American entrepreneur Zaryn Dentzel, the co-founder of "the Spanish Facebook" Tuenti, has told police he was tortured by a group of masked men who targeted his bitcoin millions.

Dentzel, 38, said a group of five men entered his residence in Madrid on Nov. 2 and robbed him of his several belongings after beating him for hours. 

During the assault, the gang covered Dentzel's security cameras and sprayed him in his eyes. Dentzel told the police that the gang held him captive and tortured him to reveal his bank accounts and passwords to the electronic wallets that stored cryptocurrency worth "tens of millions of euros,"  Business Insider reported, citing local news outlet El Espanol.

The assaulters allegedly slashed Dentzel across the chest with a knife while shooting him with a Taser gun multiple times. The torture reportedly lasted for four hours and the gang robbed his laptops, phones and a USB drive before fleeing the scene.

The police arrived at the scene when a neighbor alerted them after hearing screams from Dentzel's residence. A witness also told the police that he saw a group of masked men escaping to the street while clutching bags after the incident.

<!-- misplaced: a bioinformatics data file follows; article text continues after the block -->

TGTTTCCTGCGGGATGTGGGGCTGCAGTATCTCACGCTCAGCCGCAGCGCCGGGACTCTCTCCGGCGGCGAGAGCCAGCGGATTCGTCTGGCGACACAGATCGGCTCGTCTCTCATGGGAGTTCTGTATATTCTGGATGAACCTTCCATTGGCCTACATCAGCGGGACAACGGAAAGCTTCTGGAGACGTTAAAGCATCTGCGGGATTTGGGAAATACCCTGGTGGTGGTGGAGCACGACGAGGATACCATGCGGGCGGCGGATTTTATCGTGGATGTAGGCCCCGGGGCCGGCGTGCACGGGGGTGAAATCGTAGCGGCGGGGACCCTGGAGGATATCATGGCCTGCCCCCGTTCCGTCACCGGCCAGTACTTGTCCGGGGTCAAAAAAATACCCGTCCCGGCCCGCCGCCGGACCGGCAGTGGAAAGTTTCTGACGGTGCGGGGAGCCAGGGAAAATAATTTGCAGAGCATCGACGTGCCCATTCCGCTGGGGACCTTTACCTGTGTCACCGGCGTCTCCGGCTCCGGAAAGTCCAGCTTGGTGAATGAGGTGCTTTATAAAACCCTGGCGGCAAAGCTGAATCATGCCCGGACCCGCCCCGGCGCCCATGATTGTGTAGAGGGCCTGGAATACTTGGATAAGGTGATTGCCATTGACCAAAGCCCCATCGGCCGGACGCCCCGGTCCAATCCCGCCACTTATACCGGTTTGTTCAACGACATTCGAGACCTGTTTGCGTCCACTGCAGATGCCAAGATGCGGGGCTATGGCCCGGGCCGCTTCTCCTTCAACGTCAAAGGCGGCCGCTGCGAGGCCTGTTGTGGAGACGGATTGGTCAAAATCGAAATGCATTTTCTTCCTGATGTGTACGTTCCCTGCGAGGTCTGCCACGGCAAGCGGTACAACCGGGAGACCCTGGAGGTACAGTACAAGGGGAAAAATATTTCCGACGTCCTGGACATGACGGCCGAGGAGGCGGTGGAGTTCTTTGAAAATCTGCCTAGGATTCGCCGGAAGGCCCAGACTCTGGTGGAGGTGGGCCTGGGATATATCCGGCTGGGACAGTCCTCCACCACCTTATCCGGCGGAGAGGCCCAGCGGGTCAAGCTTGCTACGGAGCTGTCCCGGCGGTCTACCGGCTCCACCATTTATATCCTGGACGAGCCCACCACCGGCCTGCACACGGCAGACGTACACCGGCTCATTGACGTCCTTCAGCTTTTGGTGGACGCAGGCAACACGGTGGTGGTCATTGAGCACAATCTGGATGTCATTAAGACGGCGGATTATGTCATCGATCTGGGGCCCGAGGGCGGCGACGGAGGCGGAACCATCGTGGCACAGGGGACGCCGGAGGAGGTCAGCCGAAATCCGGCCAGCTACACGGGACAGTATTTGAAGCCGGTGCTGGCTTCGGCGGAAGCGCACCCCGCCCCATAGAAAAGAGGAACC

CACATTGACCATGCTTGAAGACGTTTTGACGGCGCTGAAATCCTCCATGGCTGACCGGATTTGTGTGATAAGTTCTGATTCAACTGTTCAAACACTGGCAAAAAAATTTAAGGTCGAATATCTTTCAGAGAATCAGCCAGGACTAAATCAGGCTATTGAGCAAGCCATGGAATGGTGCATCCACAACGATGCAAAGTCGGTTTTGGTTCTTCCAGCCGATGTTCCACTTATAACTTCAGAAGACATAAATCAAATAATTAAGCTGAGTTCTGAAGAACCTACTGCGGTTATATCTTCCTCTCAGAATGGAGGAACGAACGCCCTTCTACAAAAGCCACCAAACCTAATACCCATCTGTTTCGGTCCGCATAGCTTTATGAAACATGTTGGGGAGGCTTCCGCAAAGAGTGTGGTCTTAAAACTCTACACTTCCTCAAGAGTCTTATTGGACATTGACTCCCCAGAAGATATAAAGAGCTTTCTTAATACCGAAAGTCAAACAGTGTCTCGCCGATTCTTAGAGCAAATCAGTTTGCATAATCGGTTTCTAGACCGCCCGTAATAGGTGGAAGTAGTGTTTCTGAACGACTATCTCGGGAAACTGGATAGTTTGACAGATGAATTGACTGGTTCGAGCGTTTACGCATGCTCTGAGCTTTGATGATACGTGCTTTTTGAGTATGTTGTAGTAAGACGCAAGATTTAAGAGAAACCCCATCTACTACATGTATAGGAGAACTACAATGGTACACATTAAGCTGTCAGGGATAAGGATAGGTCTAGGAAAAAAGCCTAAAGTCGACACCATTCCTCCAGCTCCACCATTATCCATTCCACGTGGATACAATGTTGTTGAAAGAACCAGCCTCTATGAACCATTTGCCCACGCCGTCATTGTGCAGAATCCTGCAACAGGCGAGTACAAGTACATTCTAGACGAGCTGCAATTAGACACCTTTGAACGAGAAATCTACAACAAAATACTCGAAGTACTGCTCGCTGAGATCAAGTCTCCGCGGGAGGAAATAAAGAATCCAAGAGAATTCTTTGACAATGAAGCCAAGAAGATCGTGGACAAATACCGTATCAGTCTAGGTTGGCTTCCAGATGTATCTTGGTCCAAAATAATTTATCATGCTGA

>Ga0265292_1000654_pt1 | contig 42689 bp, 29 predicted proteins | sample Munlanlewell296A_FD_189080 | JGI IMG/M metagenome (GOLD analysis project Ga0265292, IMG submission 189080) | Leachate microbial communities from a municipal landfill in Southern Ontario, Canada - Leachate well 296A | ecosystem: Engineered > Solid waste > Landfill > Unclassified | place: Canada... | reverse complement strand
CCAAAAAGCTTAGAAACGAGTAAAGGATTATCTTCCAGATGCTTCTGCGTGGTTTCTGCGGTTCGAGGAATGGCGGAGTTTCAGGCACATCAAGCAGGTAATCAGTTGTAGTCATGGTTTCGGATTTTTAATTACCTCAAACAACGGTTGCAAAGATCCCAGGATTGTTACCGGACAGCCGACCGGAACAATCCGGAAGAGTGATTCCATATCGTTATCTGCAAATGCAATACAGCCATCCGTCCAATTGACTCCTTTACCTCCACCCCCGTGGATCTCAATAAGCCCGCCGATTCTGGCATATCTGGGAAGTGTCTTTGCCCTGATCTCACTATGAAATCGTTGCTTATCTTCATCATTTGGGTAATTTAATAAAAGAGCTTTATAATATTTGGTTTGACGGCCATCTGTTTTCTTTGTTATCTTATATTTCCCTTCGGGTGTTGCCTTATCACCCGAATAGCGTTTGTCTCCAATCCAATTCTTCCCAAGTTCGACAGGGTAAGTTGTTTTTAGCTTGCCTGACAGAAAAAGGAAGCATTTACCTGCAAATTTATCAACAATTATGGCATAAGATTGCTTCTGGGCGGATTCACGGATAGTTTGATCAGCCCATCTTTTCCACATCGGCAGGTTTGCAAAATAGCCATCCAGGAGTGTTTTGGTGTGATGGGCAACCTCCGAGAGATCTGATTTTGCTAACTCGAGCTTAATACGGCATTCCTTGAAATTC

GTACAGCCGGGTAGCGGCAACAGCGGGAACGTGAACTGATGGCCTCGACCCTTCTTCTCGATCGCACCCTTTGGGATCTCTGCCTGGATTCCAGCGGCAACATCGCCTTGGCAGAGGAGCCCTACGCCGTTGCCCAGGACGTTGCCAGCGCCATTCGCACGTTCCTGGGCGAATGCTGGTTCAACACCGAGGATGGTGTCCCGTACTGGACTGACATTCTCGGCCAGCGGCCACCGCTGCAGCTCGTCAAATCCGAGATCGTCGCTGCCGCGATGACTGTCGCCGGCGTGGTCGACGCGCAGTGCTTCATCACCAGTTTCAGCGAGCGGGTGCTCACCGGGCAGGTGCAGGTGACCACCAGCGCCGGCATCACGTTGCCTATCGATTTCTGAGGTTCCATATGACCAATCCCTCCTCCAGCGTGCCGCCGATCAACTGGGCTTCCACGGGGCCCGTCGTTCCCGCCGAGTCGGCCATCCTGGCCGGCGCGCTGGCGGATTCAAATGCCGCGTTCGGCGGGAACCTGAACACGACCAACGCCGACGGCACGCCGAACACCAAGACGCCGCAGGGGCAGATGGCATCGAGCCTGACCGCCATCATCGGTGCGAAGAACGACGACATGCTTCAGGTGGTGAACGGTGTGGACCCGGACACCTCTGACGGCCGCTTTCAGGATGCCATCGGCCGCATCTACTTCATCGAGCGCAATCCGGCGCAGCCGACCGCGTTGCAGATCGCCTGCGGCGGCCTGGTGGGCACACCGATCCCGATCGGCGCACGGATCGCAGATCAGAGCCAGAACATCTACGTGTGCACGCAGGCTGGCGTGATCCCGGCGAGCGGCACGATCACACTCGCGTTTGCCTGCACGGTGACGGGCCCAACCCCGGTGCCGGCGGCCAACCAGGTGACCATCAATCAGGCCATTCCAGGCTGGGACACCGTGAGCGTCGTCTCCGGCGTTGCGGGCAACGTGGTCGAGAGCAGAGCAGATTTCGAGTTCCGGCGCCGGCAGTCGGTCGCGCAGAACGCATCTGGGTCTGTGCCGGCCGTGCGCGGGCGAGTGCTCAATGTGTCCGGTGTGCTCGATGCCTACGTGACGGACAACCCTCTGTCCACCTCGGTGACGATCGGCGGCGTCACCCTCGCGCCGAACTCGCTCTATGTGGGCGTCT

According to reports from El Espanol that quoted police sources, the gang, however, could not steal Dentzel's cryptocurrency.

Based on Dentzel's complaint, the Spanish police have started an investigation. The forensic officers have examined the crime scene to gather more information. The investigators have not made any arrests.

This file photo taken in December 2020 shows a physical imitation of a Bitcoin at a cryptocurrency "Bitcoin Change" shop in Istanbul This file photo taken in December 2020 shows a physical imitation of a Bitcoin at a cryptocurrency "Bitcoin Change" shop in Istanbul Photo: AFP / Ozan KOSE

In a massive bitcoin heist in August, Poly Network’s DeFi (Decentralized Finance) platform was robbed of more than $600 million after hackers attacked their platform. The attack has been viewed as one of the biggest cryptocurrency heists in history and the hackers reportedly used a vulnerability in Poly Network’s code that allowed them to transfer the funds to their own accounts.